PT (and TranPlan's LOAD TRANSIT NETWORK, and probably TRNBUILD, too) will attempt to assign all trips.  Trips that are not assigned are output into the print file.  In PT (what this post will focus on), will output a line similar to this:

W(742): 1 Trips for I=211 to J=277, but no path for UserClass 1.

When a transit path is not found.  With a transit on-board survey, there may be a lot of these.  Therefore, less time spent writing code to parse them, the better.

To get this to a file that is easier to parse, start with your transit script, and add the following line near the top:


This removes the page headers. I had originally tried this with page headers in the print file, but it created problems. Really, you probably won't print this anyway, so removing the page headers is probably a Godsend to you!

Then, open a command line, and type the following:

gawk '/(W742.*)\./ {print $2,$5,$7}' TCPTR00A.PRN >UnassignedTransitTrips.PRN

Note that TCPTR00A.PRN is the transit assignment step print file, and UnassignedTransitTrips.PRN is the destination file. The {print $2,$5,$7} tells gawk to print the second, fifth, and seventh columns. Gawk figures out the columns itself based on spaces in the lines. The >UnassignedTransitTrips.PRN directs the output to that file, instead of listing it on the screen.

The UnassignedTransitTrips.PRN file should include something like:

1 I=3 J=285,
1 I=3 J=289,
1 I=3 J=292,
1 I=6 J=227,
1 I=7 J=1275,

The first column is the number of unassigned trips, the second column is the I zone, and the last column is the J zone.

This file can then be brought into two Matrix steps to move it to a matrix. The first step should include the following code:

FILEO RECO[1] = "S:\User\Rohne\Projects\Transit OB Survey\TravelModel\Model\Outputs\UnassignedAM.DBF",
FILEI RECI = "S:\User\Rohne\Projects\Transit OB Survey\TravelModel\Model\UnassignedTransitTrips.PRN"



This first step parses the I=, J=, and comma out of the file and inserts the I, J, and number of trips into a DBF file. This is naturally sorted by I then J because of the way PT works and because I am only using one user class in this case.

The second Matrix step is below:

FILEO MATO[1] = "S:\User\Rohne\Projects\Transit OB Survey\TravelModel\Model\Outputs\UnassignedAM.MAT" MO=1
FILEI MATI[1] = "S:\User\Rohne\Projects\Transit OB Survey\TravelModel\Model\Outputs\UnassignedAM.DBF" PATTERN=IJM:V FIELDS=IZ,JZ,0,V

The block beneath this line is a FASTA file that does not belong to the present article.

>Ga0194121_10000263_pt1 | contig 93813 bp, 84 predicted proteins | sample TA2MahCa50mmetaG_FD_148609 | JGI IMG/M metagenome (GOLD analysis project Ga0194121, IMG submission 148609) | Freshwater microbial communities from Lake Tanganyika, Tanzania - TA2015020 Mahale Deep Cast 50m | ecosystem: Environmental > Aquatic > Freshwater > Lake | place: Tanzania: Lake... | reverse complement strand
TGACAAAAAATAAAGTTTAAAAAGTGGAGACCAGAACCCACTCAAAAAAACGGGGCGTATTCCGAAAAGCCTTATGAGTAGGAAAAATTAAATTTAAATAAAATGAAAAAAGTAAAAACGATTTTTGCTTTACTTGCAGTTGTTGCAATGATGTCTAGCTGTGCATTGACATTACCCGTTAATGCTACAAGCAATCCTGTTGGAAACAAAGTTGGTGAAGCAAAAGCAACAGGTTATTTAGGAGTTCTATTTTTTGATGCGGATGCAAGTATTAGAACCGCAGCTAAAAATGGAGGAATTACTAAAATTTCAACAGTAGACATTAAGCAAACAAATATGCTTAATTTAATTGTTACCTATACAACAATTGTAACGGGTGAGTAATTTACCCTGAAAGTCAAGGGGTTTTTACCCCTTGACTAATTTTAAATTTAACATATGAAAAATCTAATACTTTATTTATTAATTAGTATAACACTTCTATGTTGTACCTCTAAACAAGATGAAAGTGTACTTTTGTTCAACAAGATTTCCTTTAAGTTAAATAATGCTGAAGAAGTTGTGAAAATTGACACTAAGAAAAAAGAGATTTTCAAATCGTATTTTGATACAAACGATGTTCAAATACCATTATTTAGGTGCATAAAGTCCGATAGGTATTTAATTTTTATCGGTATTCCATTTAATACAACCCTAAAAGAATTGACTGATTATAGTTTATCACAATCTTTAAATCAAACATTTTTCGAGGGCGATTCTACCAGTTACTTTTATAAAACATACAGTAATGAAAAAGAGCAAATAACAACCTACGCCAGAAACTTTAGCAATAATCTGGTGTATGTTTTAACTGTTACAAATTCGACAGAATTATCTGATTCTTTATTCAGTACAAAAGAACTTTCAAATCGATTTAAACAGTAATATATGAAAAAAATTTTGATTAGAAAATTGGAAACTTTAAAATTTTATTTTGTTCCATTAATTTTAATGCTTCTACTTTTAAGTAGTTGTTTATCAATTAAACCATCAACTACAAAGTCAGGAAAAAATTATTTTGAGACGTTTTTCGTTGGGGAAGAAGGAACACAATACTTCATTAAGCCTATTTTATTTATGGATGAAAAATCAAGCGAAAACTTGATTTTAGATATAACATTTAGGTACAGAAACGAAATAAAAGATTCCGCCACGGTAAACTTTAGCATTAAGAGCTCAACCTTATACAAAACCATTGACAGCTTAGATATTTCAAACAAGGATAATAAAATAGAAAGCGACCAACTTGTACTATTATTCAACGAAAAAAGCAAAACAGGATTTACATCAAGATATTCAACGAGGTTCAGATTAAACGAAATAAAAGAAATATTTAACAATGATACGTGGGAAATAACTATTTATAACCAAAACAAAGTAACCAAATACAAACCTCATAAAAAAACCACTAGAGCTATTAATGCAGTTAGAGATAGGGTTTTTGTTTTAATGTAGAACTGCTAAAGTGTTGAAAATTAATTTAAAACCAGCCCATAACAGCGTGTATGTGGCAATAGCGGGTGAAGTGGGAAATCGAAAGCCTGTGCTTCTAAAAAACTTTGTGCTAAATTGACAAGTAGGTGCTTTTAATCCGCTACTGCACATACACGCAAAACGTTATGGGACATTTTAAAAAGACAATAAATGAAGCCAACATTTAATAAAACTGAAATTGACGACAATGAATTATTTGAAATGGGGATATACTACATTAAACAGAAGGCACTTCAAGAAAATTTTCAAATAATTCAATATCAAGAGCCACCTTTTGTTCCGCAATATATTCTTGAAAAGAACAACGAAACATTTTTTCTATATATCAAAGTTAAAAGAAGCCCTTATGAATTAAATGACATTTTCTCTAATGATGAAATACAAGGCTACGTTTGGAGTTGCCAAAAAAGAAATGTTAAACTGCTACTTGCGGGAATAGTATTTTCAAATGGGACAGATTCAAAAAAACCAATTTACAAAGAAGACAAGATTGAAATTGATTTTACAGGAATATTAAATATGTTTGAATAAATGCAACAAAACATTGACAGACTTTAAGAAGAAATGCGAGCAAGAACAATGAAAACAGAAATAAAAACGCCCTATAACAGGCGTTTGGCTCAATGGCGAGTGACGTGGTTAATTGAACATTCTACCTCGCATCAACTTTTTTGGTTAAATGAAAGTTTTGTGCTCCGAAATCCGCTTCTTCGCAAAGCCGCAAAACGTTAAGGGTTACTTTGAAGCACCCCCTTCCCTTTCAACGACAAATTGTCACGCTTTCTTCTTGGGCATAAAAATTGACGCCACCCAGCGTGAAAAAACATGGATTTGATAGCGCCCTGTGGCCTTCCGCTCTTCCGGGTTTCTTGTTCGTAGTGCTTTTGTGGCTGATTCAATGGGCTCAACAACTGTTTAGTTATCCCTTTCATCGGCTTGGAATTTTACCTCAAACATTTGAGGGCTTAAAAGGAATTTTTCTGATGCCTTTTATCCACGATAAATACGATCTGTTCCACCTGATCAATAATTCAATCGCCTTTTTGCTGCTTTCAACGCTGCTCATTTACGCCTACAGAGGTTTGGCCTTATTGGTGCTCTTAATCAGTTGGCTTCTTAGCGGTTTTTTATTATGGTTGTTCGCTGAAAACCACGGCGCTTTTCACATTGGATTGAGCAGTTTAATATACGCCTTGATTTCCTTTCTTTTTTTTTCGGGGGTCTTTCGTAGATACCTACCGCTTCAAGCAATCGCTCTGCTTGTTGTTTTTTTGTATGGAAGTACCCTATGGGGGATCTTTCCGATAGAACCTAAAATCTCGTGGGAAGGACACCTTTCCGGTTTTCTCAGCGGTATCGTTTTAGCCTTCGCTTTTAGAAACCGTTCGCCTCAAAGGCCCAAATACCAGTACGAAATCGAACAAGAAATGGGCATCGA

This step simply reads the DBF file and puts it into a matrix.

At this point, you can easily draw desire lines to show the unassigned survey trips. Hopefully it looks better than mine!

Getting the 2nd Line through the Last Line of a File

June 24th, 2011

One recent work task involved compiling 244 CSV traffic count files and analyzing the data.

I didn't want to write any sort of program to import the data into Access or FoxPro, and I didn't want to mess with it (since it would be big) in Excel or Notepad++.

So, I took the first of the 244 files and named it CountData.csv. The remaining files all begin with 'fifteen_min' and they are isolated in their own folder with no subfolders.

Enter Windows PowerShell really powered up with GNUWin.

One command:
awk 'NR==2,NR<2' .\f*.csv >> CountData.csv

awk is a data extraction and reporting tool that uses a data-driven scripting language consisting of a set of actions to be taken against textual data (either in files or data streams) for the purpose of producing formatted reports (source: Wikipedia).

The first argument, NR==2 means start on record #2, or the second line in the file.
The second argument, NR<2, means end on the record less than 2. In this case, it always returns false, and thus the remainder of the file is output. The .\f*.csv means any file in this folder where the first letter is f and the last 4 letters are .csv (and anything goes between them). The '>> CountData.csv' means to append to CountData.csv

Once I started this process, it ran for a good 45 minutes and created a really big file (about 420 MB).

After all this, I saw a bunch of "NUL" characters in Notepad++, roughly one every-other-letter, and it looked like the data was there (just separated by "NUL" characters).  I had to find and replace "\x00" with blank (searching as Regular Expression).  That took a while.


The Linux Commando.  His post ultimately helped me put two and two together to do what I needed to do.

Security 102.  The NUL thing.

Tour-Based Modeling: Why is it Important?

June 12th, 2010

One thing that is constantly bounced around is why tour-based modeling is better than trip based modeling.  We've been using trip based modeling for 50 years, isn't it timeless?